As anyone has every thrown a wedding can imagine, these last few days have been absolute mayhem. I have so much to write about it all, but still haven’t quite re-entered my body. I think it might be a few days before I can process it all, and a few more after that before I can write anything about it.
I will say that it was absolutely beautiful. I will say that the night before, I slept only for three hours. I will say that in the hours before the ceremony, some sort of strange chemical reaction happened in my body that made me so preternaturally calm that everyone kept on asking me if I had taken anti-anxiety medication. I could feel the adrenaline running underneath my skin like waves of electricity. I was so nervous that whenever one of my bridesmaids or aunts would leave me alone in a room, I’d start bleating for them so that they would come back and hold my hand to keep me from shaking.
I will say that the nerves completely dissipated by the time I was fully dressed. When we got to the fort where we got married, my dad entangled his hand in mine, and he walked me down the aisle in silence. “Hi everyone!” I said. “I forgot to do the music.” So all of them, all of my family, and Caleb’s family, and our old friends, and our new friends and our neighbors, and the vendors, they all started singing “Here comes the bride” in unison until I reached the altar.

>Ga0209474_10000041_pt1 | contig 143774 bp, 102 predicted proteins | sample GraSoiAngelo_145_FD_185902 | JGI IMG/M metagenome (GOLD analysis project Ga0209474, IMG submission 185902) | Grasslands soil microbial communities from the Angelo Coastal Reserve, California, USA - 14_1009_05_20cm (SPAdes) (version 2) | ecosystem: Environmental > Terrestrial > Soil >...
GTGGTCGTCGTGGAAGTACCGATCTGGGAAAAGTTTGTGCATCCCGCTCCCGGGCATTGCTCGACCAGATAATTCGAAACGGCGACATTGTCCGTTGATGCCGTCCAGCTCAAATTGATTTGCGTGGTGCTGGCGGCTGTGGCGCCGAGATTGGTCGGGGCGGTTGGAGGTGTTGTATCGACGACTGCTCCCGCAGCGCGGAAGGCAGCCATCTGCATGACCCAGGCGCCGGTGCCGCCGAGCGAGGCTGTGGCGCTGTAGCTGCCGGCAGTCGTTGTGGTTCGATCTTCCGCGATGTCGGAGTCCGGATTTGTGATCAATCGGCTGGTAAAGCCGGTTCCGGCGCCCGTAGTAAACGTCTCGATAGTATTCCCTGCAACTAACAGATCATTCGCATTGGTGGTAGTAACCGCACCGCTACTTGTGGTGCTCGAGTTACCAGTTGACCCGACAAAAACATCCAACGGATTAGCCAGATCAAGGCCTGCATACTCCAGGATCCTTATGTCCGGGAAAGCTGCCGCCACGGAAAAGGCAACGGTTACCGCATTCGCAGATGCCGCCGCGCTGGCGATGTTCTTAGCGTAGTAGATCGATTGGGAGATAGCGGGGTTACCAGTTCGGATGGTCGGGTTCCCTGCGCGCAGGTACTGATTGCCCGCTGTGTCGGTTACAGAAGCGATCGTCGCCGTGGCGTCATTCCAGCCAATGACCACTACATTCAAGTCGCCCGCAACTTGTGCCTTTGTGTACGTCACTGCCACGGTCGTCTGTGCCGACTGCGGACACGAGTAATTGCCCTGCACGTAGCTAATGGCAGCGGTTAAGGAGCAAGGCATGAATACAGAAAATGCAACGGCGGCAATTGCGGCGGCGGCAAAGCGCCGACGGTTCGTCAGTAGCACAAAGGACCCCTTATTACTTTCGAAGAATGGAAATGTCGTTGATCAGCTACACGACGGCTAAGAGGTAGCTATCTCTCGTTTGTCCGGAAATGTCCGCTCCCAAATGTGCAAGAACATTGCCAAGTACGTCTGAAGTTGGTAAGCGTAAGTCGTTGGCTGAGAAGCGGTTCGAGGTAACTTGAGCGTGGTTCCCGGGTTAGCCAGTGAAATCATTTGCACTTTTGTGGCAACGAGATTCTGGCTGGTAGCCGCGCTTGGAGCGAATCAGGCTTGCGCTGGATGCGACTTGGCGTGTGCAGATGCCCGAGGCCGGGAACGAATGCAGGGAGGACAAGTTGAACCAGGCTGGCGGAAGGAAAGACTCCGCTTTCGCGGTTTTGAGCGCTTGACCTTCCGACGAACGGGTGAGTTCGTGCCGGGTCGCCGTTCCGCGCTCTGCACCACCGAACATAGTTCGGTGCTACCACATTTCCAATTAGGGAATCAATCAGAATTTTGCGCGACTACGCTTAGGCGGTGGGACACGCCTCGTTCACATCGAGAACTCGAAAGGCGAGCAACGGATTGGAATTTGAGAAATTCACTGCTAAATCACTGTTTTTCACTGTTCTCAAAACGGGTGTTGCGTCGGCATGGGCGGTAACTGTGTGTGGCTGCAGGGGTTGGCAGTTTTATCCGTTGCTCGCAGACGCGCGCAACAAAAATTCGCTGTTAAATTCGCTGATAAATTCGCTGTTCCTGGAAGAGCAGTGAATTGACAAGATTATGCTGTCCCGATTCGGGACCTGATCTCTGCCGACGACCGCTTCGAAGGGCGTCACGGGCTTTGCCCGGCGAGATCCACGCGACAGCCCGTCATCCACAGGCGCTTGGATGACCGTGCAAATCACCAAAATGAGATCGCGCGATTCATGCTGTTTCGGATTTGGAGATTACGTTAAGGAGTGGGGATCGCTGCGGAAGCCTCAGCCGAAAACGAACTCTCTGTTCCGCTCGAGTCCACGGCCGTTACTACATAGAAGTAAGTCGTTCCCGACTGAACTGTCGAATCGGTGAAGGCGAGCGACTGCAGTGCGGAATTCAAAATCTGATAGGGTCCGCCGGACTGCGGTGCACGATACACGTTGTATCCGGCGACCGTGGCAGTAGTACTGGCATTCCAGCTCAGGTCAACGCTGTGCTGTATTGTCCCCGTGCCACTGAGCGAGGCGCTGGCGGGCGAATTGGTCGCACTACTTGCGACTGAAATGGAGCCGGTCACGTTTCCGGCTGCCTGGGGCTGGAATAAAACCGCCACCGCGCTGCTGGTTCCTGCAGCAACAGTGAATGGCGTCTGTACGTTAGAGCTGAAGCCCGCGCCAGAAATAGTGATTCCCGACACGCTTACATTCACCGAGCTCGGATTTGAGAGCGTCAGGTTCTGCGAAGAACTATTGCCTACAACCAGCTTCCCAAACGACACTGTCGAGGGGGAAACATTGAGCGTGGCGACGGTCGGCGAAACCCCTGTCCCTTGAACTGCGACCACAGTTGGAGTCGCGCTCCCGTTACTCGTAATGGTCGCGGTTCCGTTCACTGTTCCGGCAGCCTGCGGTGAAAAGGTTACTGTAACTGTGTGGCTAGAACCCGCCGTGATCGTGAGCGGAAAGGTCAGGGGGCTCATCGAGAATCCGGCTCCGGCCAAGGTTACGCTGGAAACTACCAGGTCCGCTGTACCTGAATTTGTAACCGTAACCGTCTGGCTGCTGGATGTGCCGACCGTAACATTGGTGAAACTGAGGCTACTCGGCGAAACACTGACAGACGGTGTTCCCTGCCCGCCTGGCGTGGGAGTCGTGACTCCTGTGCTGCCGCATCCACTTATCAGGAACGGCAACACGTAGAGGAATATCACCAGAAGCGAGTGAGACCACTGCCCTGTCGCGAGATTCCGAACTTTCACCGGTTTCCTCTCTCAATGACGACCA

I will say that I did not feel nervous at all marrying Caleb. In front of the ancient judge who called him “Cable” and me “Brian” while he read the vows, we gripped each other’s hands, and at the end, Caleb picked me up in his arms, and kissed me with exactly the sort of passion I had always dreamed about.
"Tell them enough!" my father apparently whispered to my sister.
"I guess you can all disperse now," I told the crowd when the kiss was done.
But they didn’t disperse. They cheered for Caleb and I as we walked past them, and then they enveloped us in love as the sun set over the Savannah River.
I’m bereft without them. I wish I could live on a compound with all of my friends and family forever, and never be more than a few hundred feet away from them.
As it is, everyone’s gone. Caleb’s in bed with the terrible fever his body was polite enough to wait to unleash until the weekend was over. And I’m sitting with my computer, paying the final bills, just off the phone with my accountant. “Your business is prospering now, so let’s pay more estimated taxes this year,” she told me in her Indian accent. Vijaya is here name, and when she signed off her final note about the taxes I owed, she did so with a “love” because even she is happy for me and Caleb.
There will be a million more pictures to post when I get them from the photographers. And a million more stories to tell. Thank you for all of the love you’ve given us. Now I must go take care of my sick husband Cable, as I promised to do in front of a judge on Saturday.